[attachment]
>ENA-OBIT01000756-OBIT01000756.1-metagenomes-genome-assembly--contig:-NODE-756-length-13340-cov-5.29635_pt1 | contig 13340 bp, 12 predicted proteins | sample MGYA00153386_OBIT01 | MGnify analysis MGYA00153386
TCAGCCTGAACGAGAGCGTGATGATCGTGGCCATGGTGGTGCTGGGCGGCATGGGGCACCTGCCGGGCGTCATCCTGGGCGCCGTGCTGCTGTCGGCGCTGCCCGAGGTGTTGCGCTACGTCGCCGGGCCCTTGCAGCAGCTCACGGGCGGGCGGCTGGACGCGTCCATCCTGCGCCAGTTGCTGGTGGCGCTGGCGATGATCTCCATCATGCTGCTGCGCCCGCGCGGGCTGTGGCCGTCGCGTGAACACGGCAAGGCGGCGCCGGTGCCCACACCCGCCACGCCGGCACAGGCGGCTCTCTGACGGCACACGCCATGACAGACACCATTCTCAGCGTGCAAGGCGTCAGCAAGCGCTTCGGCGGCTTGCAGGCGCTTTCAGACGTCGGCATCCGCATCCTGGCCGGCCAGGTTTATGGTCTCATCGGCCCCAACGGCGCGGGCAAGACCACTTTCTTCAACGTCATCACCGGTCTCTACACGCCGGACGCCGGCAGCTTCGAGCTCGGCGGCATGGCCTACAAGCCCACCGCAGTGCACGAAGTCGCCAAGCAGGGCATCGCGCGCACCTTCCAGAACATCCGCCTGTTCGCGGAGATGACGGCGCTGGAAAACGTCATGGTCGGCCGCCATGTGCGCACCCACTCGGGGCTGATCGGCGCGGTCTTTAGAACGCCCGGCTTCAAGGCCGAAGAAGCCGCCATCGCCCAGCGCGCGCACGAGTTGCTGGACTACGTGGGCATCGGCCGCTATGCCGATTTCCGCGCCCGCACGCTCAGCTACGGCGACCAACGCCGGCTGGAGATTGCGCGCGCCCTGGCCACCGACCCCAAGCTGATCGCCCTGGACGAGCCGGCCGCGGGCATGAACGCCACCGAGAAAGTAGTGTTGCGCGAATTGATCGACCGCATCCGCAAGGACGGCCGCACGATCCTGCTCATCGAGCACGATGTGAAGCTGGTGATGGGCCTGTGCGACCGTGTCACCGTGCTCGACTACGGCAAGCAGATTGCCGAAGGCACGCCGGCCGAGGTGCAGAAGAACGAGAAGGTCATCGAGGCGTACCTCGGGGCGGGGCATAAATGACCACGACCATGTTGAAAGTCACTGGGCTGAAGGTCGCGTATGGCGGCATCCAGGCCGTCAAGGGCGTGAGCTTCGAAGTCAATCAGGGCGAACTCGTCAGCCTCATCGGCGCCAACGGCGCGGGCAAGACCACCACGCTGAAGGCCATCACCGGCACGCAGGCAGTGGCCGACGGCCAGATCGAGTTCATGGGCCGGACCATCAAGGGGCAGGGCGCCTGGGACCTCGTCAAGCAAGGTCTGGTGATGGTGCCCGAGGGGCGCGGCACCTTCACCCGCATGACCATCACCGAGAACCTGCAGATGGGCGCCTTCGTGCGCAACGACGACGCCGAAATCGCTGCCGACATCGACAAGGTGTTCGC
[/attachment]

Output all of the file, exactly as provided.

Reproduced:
>ENA-OBIT01000756-OBIT01000756.1-metagenomes-genome-assembly--contig:-NODE-756-length-13340-cov-5.29635_pt1 | contig 13340 bp, 12 predicted proteins | sample MGYA00153386_OBIT01 | MGnify analysis MGYA00153386
TCAGCCTGAACGAGAGCGTGATGATCGTGGCCATGGTGGTGCTGGGCGGCATGGGGCACCTGCCGGGCGTCATCCTGGGCGCCGTGCTGCTGTCGGCGCTGCCCGAGGTGTTGCGCTACGTCGCCGGGCCCTTGCAGCAGCTCACGGGCGGGCGGCTGGACGCGTCCATCCTGCGCCAGTTGCTGGTGGCGCTGGCGATGATCTCCATCATGCTGCTGCGCCCGCGCGGGCTGTGGCCGTCGCGTGAACACGGCAAGGCGGCGCCGGTGCCCACACCCGCCACGCCGGCACAGGCGGCTCTCTGACGGCACACGCCATGACAGACACCATTCTCAGCGTGCAAGGCGTCAGCAAGCGCTTCGGCGGCTTGCAGGCGCTTTCAGACGTCGGCATCCGCATCCTGGCCGGCCAGGTTTATGGTCTCATCGGCCCCAACGGCGCGGGCAAGACCACTTTCTTCAACGTCATCACCGGTCTCTACACGCCGGACGCCGGCAGCTTCGAGCTCGGCGGCATGGCCTACAAGCCCACCGCAGTGCACGAAGTCGCCAAGCAGGGCATCGCGCGCACCTTCCAGAACATCCGCCTGTTCGCGGAGATGACGGCGCTGGAAAACGTCATGGTCGGCCGCCATGTGCGCACCCACTCGGGGCTGATCGGCGCGGTCTTTAGAACGCCCGGCTTCAAGGCCGAAGAAGCCGCCATCGCCCAGCGCGCGCACGAGTTGCTGGACTACGTGGGCATCGGCCGCTATGCCGATTTCCGCGCCCGCACGCTCAGCTACGGCGACCAACGCCGGCTGGAGATTGCGCGCGCCCTGGCCACCGACCCCAAGCTGATCGCCCTGGACGAGCCGGCCGCGGGCATGAACGCCACCGAGAAAGTAGTGTTGCGCGAATTGATCGACCGCATCCGCAAGGACGGCCGCACGATCCTGCTCATCGAGCACGATGTGAAGCTGGTGATGGGCCTGTGCGACCGTGTCACCGTGCTCGACTACGGCAAGCAGATTGCCGAAGGCACGCCGGCCGAGGTGCAGAAGAACGAGAAGGTCATCGAGGCGTACCTCGGGGCGGGGCATAAATGACCACGACCATGTTGAAAGTCACTGGGCTGAAGGTCGCGTATGGCGGCATCCAGGCCGTCAAGGGCGTGAGCTTCGAAGTCAATCAGGGCGAACTCGTCAGCCTCATCGGCGCCAACGGCGCGGGCAAGACCACCACGCTGAAGGCCATCACCGGCACGCAGGCAGTGGCCGACGGCCAGATCGAGTTCATGGGCCGGACCATCAAGGGGCAGGGCGCCTGGGACCTCGTCAAGCAAGGTCTGGTGATGGTGCCCGAGGGGCGCGGCACCTTCACCCGCATGACCATCACCGAGAACCTGCAGATGGGCGCCTTCGTGCGCAACGACGACGCCGAAATCGCTGCCGACATCGACAAGGTGTTCGC